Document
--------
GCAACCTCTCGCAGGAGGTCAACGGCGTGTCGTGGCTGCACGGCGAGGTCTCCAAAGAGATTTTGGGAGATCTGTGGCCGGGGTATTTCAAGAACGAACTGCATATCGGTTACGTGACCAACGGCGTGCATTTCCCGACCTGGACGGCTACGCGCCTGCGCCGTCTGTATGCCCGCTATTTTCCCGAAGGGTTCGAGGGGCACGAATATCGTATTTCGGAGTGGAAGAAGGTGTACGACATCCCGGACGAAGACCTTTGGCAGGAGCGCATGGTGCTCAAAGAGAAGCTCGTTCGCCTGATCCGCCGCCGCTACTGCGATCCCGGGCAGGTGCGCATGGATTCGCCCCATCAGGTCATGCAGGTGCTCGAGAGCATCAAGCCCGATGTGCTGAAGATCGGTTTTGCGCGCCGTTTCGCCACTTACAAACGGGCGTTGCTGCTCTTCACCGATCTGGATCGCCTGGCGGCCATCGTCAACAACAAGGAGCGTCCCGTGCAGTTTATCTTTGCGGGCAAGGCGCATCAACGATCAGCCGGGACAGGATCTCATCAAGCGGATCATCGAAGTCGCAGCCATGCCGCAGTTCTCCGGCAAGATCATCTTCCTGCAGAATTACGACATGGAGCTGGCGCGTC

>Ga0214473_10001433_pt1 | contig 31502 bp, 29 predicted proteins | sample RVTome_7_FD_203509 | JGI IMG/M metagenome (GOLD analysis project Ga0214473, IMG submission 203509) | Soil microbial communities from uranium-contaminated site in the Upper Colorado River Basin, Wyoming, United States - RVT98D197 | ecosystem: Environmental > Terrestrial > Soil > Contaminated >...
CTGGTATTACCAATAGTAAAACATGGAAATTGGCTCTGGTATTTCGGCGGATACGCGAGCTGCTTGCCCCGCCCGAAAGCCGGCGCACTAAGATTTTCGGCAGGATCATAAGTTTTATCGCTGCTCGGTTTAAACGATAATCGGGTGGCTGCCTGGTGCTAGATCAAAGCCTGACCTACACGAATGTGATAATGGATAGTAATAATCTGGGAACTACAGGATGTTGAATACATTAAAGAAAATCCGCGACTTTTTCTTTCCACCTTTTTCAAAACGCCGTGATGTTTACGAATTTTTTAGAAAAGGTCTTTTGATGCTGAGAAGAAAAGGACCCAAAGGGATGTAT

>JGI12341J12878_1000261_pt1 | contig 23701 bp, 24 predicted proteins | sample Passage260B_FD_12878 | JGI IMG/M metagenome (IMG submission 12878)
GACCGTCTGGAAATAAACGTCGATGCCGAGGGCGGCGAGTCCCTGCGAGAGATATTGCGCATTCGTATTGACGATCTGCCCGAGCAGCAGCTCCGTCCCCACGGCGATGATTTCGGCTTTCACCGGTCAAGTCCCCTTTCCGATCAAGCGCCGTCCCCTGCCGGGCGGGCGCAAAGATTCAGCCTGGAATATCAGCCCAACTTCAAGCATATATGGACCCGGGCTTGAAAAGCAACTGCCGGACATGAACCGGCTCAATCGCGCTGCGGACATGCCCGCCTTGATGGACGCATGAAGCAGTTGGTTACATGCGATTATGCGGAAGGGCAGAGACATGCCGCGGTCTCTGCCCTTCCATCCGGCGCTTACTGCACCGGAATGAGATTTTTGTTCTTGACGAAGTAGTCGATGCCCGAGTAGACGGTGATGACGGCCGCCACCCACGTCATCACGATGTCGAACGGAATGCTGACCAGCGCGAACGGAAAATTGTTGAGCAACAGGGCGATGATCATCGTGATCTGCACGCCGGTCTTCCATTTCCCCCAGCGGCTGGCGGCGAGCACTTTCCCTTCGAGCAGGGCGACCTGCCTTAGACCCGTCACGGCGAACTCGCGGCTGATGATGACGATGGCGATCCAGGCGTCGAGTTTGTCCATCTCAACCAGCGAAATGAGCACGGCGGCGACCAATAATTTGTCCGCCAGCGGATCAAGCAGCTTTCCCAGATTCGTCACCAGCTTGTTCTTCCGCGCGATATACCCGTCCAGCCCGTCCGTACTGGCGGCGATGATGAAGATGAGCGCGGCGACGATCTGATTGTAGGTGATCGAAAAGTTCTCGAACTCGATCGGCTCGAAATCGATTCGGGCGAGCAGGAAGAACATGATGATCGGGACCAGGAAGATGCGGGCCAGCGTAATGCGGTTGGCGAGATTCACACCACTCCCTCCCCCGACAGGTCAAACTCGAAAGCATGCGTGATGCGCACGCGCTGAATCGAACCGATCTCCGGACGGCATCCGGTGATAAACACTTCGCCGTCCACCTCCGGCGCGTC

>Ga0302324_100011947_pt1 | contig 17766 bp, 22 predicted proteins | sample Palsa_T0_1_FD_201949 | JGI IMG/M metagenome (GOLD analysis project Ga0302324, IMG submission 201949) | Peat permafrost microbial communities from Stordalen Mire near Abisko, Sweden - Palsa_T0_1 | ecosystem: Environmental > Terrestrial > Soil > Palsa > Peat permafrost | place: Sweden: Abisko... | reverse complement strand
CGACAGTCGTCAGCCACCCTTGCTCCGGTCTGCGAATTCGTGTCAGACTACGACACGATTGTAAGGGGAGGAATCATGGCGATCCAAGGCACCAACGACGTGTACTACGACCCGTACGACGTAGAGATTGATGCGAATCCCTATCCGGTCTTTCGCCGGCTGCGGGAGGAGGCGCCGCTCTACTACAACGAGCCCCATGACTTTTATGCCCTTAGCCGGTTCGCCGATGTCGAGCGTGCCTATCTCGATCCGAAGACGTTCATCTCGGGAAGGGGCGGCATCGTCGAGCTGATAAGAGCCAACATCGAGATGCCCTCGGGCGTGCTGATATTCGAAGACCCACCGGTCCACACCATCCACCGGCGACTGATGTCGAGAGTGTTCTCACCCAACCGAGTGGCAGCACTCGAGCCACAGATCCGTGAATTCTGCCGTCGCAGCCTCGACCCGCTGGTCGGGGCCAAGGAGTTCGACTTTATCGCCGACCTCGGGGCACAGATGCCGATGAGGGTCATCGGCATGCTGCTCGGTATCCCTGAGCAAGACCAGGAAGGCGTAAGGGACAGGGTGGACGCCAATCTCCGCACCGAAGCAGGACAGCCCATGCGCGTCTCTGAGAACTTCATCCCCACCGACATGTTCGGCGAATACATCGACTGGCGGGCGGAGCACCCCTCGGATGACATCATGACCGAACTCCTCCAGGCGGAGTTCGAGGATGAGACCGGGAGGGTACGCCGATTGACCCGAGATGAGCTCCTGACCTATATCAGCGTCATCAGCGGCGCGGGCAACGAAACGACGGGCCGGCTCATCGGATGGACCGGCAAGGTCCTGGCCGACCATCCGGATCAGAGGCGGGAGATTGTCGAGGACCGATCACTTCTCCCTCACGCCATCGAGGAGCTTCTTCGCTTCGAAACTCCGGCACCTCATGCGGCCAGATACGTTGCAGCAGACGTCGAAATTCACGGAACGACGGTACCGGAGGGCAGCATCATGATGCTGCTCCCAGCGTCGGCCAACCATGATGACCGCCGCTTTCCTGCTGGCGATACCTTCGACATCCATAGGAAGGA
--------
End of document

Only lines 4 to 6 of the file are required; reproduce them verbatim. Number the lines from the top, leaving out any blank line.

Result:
>JGI12341J12878_1000261_pt1 | contig 23701 bp, 24 predicted proteins | sample Passage260B_FD_12878 | JGI IMG/M metagenome (IMG submission 12878)
GACCGTCTGGAAATAAACGTCGATGCCGAGGGCGGCGAGTCCCTGCGAGAGATATTGCGCATTCGTATTGACGATCTGCCCGAGCAGCAGCTCCGTCCCCACGGCGATGATTTCGGCTTTCACCGGTCAAGTCCCCTTTCCGATCAAGCGCCGTCCCCTGCCGGGCGGGCGCAAAGATTCAGCCTGGAATATCAGCCCAACTTCAAGCATATATGGACCCGGGCTTGAAAAGCAACTGCCGGACATGAACCGGCTCAATCGCGCTGCGGACATGCCCGCCTTGATGGACGCATGAAGCAGTTGGTTACATGCGATTATGCGGAAGGGCAGAGACATGCCGCGGTCTCTGCCCTTCCATCCGGCGCTTACTGCACCGGAATGAGATTTTTGTTCTTGACGAAGTAGTCGATGCCCGAGTAGACGGTGATGACGGCCGCCACCCACGTCATCACGATGTCGAACGGAATGCTGACCAGCGCGAACGGAAAATTGTTGAGCAACAGGGCGATGATCATCGTGATCTGCACGCCGGTCTTCCATTTCCCCCAGCGGCTGGCGGCGAGCACTTTCCCTTCGAGCAGGGCGACCTGCCTTAGACCCGTCACGGCGAACTCGCGGCTGATGATGACGATGGCGATCCAGGCGTCGAGTTTGTCCATCTCAACCAGCGAAATGAGCACGGCGGCGACCAATAATTTGTCCGCCAGCGGATCAAGCAGCTTTCCCAGATTCGTCACCAGCTTGTTCTTCCGCGCGATATACCCGTCCAGCCCGTCCGTACTGGCGGCGATGATGAAGATGAGCGCGGCGACGATCTGATTGTAGGTGATCGAAAAGTTCTCGAACTCGATCGGCTCGAAATCGATTCGGGCGAGCAGGAAGAACATGATGATCGGGACCAGGAAGATGCGGGCCAGCGTAATGCGGTTGGCGAGATTCACACCACTCCCTCCCCCGACAGGTCAAACTCGAAAGCATGCGTGATGCGCACGCGCTGAATCGAACCGATCTCCGGACGGCATCCGGTGATAAACACTTCGCCGTCCACCTCCGGCGCGTC

>Ga0302324_100011947_pt1 | contig 17766 bp, 22 predicted proteins | sample Palsa_T0_1_FD_201949 | JGI IMG/M metagenome (GOLD analysis project Ga0302324, IMG submission 201949) | Peat permafrost microbial communities from Stordalen Mire near Abisko, Sweden - Palsa_T0_1 | ecosystem: Environmental > Terrestrial > Soil > Palsa > Peat permafrost | place: Sweden: Abisko... | reverse complement strand